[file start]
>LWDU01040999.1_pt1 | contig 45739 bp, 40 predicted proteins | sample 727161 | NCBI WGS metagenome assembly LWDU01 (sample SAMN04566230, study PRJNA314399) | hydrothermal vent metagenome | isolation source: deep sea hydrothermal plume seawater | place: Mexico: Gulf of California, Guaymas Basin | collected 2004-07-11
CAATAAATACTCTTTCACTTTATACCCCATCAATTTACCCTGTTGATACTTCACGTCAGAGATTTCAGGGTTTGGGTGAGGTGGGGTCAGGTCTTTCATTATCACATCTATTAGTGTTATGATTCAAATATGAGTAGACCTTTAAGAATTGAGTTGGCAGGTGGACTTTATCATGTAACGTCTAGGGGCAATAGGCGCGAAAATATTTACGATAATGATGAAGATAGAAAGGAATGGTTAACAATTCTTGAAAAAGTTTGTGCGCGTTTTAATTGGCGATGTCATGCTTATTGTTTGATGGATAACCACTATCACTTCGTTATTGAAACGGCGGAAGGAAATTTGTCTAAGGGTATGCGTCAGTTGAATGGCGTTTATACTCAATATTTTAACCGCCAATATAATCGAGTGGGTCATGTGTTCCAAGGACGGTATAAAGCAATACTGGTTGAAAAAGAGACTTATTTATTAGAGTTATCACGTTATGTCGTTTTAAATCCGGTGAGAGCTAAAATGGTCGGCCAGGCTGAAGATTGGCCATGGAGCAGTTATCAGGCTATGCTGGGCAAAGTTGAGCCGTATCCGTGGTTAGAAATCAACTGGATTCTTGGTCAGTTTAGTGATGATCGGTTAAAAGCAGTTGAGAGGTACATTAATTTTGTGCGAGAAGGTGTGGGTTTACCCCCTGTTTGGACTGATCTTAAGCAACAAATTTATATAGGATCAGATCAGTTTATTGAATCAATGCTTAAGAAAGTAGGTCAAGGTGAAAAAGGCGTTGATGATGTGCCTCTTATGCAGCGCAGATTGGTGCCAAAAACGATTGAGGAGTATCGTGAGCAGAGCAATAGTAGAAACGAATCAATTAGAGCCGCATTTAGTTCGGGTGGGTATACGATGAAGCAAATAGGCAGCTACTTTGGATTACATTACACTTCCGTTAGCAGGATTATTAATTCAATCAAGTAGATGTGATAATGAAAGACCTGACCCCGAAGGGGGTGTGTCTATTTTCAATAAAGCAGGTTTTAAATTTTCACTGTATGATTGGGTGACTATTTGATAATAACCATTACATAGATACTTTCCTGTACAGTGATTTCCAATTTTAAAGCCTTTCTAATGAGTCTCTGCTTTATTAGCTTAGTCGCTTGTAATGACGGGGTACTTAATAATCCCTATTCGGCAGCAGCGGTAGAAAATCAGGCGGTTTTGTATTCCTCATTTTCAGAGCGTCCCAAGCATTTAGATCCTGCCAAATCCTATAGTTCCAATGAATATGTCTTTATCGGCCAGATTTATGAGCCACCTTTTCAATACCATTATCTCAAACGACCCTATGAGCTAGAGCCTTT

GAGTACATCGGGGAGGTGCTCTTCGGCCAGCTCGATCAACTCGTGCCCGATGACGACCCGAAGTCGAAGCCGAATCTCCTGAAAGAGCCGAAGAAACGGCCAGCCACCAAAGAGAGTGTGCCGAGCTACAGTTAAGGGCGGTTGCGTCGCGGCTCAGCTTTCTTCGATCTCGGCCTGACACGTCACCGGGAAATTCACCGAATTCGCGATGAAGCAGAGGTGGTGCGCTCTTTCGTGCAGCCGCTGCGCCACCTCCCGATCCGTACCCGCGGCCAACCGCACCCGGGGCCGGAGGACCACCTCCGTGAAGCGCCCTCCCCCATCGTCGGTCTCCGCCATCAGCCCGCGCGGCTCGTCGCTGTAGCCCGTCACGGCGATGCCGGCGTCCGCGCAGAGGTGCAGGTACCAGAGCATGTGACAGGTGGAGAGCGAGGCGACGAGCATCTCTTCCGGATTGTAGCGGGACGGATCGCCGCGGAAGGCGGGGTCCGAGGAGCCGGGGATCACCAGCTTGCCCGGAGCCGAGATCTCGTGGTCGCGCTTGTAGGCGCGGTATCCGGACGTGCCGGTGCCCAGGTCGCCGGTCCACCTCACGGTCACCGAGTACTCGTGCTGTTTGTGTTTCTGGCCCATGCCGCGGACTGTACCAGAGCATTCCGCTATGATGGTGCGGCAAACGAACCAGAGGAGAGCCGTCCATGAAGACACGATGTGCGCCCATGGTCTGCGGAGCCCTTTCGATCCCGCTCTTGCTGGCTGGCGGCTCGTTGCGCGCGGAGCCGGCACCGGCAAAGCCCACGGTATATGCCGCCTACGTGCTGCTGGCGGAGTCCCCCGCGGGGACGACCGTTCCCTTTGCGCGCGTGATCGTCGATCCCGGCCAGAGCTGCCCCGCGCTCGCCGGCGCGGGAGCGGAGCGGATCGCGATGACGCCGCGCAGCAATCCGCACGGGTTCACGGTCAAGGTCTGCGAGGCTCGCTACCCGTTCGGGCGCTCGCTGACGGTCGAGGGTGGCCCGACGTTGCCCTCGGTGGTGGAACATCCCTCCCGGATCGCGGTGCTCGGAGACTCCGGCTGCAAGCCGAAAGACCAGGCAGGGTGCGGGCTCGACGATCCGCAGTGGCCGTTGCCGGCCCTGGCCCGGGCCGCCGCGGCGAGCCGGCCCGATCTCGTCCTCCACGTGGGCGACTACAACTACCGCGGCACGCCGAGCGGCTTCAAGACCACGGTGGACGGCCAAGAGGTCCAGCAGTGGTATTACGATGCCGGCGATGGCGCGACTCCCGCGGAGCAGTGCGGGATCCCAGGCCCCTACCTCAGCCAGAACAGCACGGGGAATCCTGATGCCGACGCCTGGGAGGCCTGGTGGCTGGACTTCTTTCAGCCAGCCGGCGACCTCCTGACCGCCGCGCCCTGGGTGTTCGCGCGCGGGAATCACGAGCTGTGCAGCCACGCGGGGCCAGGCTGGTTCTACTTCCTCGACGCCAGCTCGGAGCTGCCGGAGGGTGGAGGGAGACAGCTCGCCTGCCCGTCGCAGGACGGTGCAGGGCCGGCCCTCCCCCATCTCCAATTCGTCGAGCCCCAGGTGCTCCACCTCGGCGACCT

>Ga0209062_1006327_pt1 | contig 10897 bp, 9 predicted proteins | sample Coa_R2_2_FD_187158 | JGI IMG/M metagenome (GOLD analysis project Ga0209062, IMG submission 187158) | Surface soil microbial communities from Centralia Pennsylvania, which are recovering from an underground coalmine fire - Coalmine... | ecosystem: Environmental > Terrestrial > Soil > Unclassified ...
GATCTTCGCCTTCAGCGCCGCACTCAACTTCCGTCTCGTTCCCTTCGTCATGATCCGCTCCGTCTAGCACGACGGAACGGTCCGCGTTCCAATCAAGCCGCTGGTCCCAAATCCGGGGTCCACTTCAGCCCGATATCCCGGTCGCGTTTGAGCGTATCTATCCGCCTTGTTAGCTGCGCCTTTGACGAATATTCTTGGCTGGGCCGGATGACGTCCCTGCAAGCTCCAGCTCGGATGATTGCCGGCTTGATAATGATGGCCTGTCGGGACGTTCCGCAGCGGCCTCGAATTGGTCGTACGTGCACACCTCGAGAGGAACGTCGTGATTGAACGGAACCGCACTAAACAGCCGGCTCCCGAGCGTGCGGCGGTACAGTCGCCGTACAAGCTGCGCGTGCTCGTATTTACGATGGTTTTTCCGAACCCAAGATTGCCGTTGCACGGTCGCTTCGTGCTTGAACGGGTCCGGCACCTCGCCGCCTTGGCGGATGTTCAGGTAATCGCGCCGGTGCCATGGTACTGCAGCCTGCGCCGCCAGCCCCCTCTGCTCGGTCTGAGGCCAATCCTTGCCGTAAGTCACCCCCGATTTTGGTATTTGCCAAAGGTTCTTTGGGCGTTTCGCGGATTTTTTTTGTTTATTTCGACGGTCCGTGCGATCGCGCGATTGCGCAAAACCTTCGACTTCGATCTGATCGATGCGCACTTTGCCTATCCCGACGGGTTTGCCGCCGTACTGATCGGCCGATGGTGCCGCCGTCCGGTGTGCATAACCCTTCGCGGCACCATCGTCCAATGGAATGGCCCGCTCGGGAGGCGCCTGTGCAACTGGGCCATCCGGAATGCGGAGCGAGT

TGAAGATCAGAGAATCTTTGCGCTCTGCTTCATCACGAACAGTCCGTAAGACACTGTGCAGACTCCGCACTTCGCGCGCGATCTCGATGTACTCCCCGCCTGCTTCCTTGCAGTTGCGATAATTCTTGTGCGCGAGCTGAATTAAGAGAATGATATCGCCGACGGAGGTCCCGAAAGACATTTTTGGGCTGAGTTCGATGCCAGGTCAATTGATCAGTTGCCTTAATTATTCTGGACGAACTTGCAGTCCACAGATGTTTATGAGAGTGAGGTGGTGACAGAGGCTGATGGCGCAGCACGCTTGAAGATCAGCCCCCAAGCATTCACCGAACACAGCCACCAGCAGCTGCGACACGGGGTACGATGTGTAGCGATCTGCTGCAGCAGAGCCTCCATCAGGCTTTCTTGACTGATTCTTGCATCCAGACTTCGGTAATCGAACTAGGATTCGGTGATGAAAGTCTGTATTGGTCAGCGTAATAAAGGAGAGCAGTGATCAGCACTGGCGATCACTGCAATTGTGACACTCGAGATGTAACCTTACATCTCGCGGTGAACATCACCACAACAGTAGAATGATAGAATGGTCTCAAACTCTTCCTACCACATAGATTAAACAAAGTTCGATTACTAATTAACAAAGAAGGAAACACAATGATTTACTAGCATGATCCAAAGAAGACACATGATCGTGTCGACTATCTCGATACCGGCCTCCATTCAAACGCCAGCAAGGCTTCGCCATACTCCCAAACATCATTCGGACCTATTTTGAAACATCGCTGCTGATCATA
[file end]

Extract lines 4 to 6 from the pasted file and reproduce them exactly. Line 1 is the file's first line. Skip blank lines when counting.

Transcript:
>Ga0209062_1006327_pt1 | contig 10897 bp, 9 predicted proteins | sample Coa_R2_2_FD_187158 | JGI IMG/M metagenome (GOLD analysis project Ga0209062, IMG submission 187158) | Surface soil microbial communities from Centralia Pennsylvania, which are recovering from an underground coalmine fire - Coalmine... | ecosystem: Environmental > Terrestrial > Soil > Unclassified ...
GATCTTCGCCTTCAGCGCCGCACTCAACTTCCGTCTCGTTCCCTTCGTCATGATCCGCTCCGTCTAGCACGACGGAACGGTCCGCGTTCCAATCAAGCCGCTGGTCCCAAATCCGGGGTCCACTTCAGCCCGATATCCCGGTCGCGTTTGAGCGTATCTATCCGCCTTGTTAGCTGCGCCTTTGACGAATATTCTTGGCTGGGCCGGATGACGTCCCTGCAAGCTCCAGCTCGGATGATTGCCGGCTTGATAATGATGGCCTGTCGGGACGTTCCGCAGCGGCCTCGAATTGGTCGTACGTGCACACCTCGAGAGGAACGTCGTGATTGAACGGAACCGCACTAAACAGCCGGCTCCCGAGCGTGCGGCGGTACAGTCGCCGTACAAGCTGCGCGTGCTCGTATTTACGATGGTTTTTCCGAACCCAAGATTGCCGTTGCACGGTCGCTTCGTGCTTGAACGGGTCCGGCACCTCGCCGCCTTGGCGGATGTTCAGGTAATCGCGCCGGTGCCATGGTACTGCAGCCTGCGCCGCCAGCCCCCTCTGCTCGGTCTGAGGCCAATCCTTGCCGTAAGTCACCCCCGATTTTGGTATTTGCCAAAGGTTCTTTGGGCGTTTCGCGGATTTTTTTTGTTTATTTCGACGGTCCGTGCGATCGCGCGATTGCGCAAAACCTTCGACTTCGATCTGATCGATGCGCACTTTGCCTATCCCGACGGGTTTGCCGCCGTACTGATCGGCCGATGGTGCCGCCGTCCGGTGTGCATAACCCTTCGCGGCACCATCGTCCAATGGAATGGCCCGCTCGGGAGGCGCCTGTGCAACTGGGCCATCCGGAATGCGGAGCGAGT

TGAAGATCAGAGAATCTTTGCGCTCTGCTTCATCACGAACAGTCCGTAAGACACTGTGCAGACTCCGCACTTCGCGCGCGATCTCGATGTACTCCCCGCCTGCTTCCTTGCAGTTGCGATAATTCTTGTGCGCGAGCTGAATTAAGAGAATGATATCGCCGACGGAGGTCCCGAAAGACATTTTTGGGCTGAGTTCGATGCCAGGTCAATTGATCAGTTGCCTTAATTATTCTGGACGAACTTGCAGTCCACAGATGTTTATGAGAGTGAGGTGGTGACAGAGGCTGATGGCGCAGCACGCTTGAAGATCAGCCCCCAAGCATTCACCGAACACAGCCACCAGCAGCTGCGACACGGGGTACGATGTGTAGCGATCTGCTGCAGCAGAGCCTCCATCAGGCTTTCTTGACTGATTCTTGCATCCAGACTTCGGTAATCGAACTAGGATTCGGTGATGAAAGTCTGTATTGGTCAGCGTAATAAAGGAGAGCAGTGATCAGCACTGGCGATCACTGCAATTGTGACACTCGAGATGTAACCTTACATCTCGCGGTGAACATCACCACAACAGTAGAATGATAGAATGGTCTCAAACTCTTCCTACCACATAGATTAAACAAAGTTCGATTACTAATTAACAAAGAAGGAAACACAATGATTTACTAGCATGATCCAAAGAAGACACATGATCGTGTCGACTATCTCGATACCGGCCTCCATTCAAACGCCAGCAAGGCTTCGCCATACTCCCAAACATCATTCGGACCTATTTTGAAACATCGCTGCTGATCATA